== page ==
“Teachers Are Nation Builders”

Today was one of those days that I live for as a historian and teacher.  I spent the day in Virginia Beach with a group of 4th and 5th grade teachers as part of a workshop on the Civil War and historical memory.  I thoroughly enjoyed listening to Fitz Brundage sketch out some of the salient commemorative themes during the postwar period while I worked with the group on analyzing a collection of primary sources and discussing how to approach some of these themes in the classroom.  The teachers were enthusiastic throughout both sessions.  It was impressive given that the material can be incredibly difficult and even a bit draining to those who are approaching these issues for the first time.   We have amazing teachers in our classrooms and we need to support them.

The president was right to describe teachers as “nation builders.”  I wish the general public had the image of teachers sitting around engaged in serious discussion as part of their professional development rather than the stereotypical views so closely associated with our worst fears about public education.  So, what were we really doing today in Virginia Beach?  We were doing what we do every day in our respective classrooms, which is making a G-d Damn Difference.  Now what about you?

Searching for Black Confederates: The Civil War’s Most Persistent Myth

“Levin’s study is the first of its kind to blueprint and then debunk the mythology of enslaved African Americans who allegedly served voluntarily in behalf of the Confederacy.”–Journal of Southern History

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10 comments… add one
  • Dan Wright Jan 27, 2011 @ 5:14

    Something that I find curious in America today is the trend toward home schooling.
    I guess parents think they can do a better job of educating kids than people trained in education. And maybe some of them can. But it seems like the kids would be missing a nice chunk of growing up, socializing and being part of a larger world.

  • Matt McKeon Jan 27, 2011 @ 5:13

    For the last 20 years, I’ve taught students with emotional disabilities. There were days I hated it, and days I wouldn’t have traded it for anything. Can’t say I was ever really bored.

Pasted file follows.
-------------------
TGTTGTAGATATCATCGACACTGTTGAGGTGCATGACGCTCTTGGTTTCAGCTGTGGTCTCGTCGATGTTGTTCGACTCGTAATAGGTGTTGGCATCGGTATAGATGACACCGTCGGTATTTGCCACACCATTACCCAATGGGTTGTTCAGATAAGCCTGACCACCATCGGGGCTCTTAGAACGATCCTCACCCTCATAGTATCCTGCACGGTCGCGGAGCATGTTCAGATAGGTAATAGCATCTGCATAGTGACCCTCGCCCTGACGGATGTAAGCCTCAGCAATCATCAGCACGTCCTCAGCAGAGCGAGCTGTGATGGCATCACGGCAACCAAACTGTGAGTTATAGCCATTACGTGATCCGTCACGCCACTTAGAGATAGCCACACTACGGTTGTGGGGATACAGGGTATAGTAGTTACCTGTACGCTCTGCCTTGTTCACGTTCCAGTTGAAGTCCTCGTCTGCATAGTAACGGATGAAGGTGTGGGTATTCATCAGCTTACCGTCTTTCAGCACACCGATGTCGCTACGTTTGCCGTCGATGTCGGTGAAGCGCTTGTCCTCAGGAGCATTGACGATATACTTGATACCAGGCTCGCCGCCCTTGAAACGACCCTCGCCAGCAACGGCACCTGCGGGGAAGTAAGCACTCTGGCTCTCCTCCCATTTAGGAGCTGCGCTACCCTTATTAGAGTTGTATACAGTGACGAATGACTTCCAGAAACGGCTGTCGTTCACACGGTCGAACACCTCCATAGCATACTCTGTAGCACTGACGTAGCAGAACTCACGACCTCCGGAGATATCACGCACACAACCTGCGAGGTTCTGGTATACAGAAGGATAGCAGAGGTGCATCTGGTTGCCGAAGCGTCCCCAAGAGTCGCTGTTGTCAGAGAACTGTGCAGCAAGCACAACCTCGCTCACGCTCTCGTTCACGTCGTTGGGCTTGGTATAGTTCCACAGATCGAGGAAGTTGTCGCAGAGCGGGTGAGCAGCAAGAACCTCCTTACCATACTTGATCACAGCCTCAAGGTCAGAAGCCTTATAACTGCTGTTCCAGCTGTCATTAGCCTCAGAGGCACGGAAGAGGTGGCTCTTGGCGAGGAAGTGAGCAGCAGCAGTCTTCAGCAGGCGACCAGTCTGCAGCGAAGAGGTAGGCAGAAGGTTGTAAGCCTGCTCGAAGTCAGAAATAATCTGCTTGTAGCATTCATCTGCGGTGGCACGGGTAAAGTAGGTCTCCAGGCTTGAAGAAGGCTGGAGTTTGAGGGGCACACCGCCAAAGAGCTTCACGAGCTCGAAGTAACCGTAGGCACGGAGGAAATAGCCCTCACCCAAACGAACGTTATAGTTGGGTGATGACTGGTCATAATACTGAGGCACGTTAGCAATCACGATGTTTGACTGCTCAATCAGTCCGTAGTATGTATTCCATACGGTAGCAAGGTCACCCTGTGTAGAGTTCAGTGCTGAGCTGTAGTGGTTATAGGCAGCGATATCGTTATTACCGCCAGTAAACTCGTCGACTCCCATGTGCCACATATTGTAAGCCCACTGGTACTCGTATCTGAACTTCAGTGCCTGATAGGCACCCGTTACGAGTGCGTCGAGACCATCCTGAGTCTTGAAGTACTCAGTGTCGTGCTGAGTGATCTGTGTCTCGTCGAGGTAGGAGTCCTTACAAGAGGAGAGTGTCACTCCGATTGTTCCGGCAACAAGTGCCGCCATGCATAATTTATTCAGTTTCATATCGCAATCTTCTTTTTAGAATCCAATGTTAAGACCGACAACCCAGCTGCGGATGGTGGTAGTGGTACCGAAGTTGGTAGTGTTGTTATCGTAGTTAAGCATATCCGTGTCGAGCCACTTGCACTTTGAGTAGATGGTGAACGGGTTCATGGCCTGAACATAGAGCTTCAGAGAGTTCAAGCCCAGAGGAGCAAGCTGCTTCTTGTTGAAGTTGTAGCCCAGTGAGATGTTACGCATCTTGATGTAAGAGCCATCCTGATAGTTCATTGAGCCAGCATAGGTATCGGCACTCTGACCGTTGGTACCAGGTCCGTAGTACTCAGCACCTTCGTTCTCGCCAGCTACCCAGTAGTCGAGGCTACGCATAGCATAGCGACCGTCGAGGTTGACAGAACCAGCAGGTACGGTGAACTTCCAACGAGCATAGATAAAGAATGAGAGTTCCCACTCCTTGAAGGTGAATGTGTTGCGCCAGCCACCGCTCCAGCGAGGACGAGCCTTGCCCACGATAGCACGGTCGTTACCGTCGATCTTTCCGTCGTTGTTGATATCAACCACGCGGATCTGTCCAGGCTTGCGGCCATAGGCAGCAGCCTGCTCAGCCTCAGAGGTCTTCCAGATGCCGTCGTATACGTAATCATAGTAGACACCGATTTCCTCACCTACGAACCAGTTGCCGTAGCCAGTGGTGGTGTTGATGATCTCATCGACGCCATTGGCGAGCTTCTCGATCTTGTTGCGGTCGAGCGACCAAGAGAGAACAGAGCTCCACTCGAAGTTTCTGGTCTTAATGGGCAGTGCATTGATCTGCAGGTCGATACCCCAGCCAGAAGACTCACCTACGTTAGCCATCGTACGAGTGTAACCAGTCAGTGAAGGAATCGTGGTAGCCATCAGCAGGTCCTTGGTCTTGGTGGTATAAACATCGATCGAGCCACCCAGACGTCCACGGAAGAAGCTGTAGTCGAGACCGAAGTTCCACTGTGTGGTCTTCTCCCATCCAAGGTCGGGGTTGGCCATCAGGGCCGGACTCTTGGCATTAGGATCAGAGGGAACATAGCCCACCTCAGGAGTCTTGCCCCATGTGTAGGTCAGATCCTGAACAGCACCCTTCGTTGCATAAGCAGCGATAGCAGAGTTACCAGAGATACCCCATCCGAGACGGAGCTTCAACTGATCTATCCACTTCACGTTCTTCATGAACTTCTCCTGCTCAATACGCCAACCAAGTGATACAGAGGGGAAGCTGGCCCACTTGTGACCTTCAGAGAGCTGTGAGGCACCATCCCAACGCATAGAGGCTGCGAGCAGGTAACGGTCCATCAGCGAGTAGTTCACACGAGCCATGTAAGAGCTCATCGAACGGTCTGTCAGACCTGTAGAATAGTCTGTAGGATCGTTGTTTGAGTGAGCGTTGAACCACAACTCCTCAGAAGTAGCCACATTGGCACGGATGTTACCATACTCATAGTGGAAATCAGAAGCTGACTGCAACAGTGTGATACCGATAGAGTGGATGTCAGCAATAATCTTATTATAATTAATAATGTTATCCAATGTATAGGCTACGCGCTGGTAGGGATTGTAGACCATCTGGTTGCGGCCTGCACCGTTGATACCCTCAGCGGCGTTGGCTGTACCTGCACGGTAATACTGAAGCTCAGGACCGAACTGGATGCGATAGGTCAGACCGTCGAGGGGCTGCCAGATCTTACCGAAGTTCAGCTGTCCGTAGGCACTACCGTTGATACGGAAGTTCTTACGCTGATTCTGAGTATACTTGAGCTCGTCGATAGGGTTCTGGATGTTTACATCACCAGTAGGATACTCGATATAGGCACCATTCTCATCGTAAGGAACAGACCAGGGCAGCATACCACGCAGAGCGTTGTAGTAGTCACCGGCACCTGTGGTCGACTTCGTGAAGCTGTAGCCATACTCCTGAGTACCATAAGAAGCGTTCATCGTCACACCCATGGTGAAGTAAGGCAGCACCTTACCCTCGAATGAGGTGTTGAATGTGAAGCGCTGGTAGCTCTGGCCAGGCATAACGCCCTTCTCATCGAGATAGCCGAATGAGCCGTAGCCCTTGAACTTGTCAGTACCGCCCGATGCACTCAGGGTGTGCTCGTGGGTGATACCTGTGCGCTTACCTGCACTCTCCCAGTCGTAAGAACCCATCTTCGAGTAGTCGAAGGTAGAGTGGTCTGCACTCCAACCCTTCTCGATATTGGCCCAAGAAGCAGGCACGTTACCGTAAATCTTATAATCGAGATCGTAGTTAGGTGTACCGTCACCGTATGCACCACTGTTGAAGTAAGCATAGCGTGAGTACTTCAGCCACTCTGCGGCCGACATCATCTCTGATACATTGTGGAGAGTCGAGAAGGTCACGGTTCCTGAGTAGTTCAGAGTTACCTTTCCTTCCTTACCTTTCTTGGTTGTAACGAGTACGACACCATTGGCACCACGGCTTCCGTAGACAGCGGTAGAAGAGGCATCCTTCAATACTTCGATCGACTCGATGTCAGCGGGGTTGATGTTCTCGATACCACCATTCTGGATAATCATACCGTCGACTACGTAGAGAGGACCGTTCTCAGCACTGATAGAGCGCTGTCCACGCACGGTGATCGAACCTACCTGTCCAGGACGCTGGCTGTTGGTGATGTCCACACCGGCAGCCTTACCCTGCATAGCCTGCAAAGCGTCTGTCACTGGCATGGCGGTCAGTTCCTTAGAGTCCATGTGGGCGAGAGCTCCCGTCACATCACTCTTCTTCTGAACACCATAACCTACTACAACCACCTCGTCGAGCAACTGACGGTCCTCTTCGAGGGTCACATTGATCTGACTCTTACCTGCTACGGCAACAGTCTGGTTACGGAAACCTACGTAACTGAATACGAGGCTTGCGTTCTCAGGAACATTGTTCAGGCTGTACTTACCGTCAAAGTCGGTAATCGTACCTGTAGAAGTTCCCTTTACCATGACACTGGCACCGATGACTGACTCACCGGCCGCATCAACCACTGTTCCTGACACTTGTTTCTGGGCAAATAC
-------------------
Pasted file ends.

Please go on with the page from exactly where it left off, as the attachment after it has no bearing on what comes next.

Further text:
• James F. Epperson Jan 27, 2011 @ 4:03

    My mother taught school after she and Dad split, and though she was generally conservative, education issues could make her seem like a raging liberal—she even voiced support for a teachers strike when we moved to CT after she re-married.

    • Kevin Levin Jan 27, 2011 @ 4:50

      That’s music to my ears.

  • Neil Hamilton Jan 27, 2011 @ 1:57


    Unarmed soldiers embroiled in the most important battle anyone can imagine.

    The teaching of our children.

    • Kevin Levin Jan 27, 2011 @ 2:22


  • Bob Huddleston Jan 26, 2011 @ 18:55

    Thanks, Kevin. I understand you – I have been married for 46 years to a wonderful woman who has spent her entire professional life teaching first kids and then teaching teachers. It is so sad that we as a society do not value you, anything to avoid paying for our future. Our Sacramento granddaughter gets a week off in February because her teachers are being furloughed. At least we will bring her to Washington, at her request, to learn about presidents. And it is almost as bad here in Denver. Keep up the good work!

    • Kevin Levin Jan 27, 2011 @ 1:56

      It comes down to the fact that good teachers are essential for the maintenance of a free society.

  • Eric Leonard Jan 26, 2011 @ 16:19


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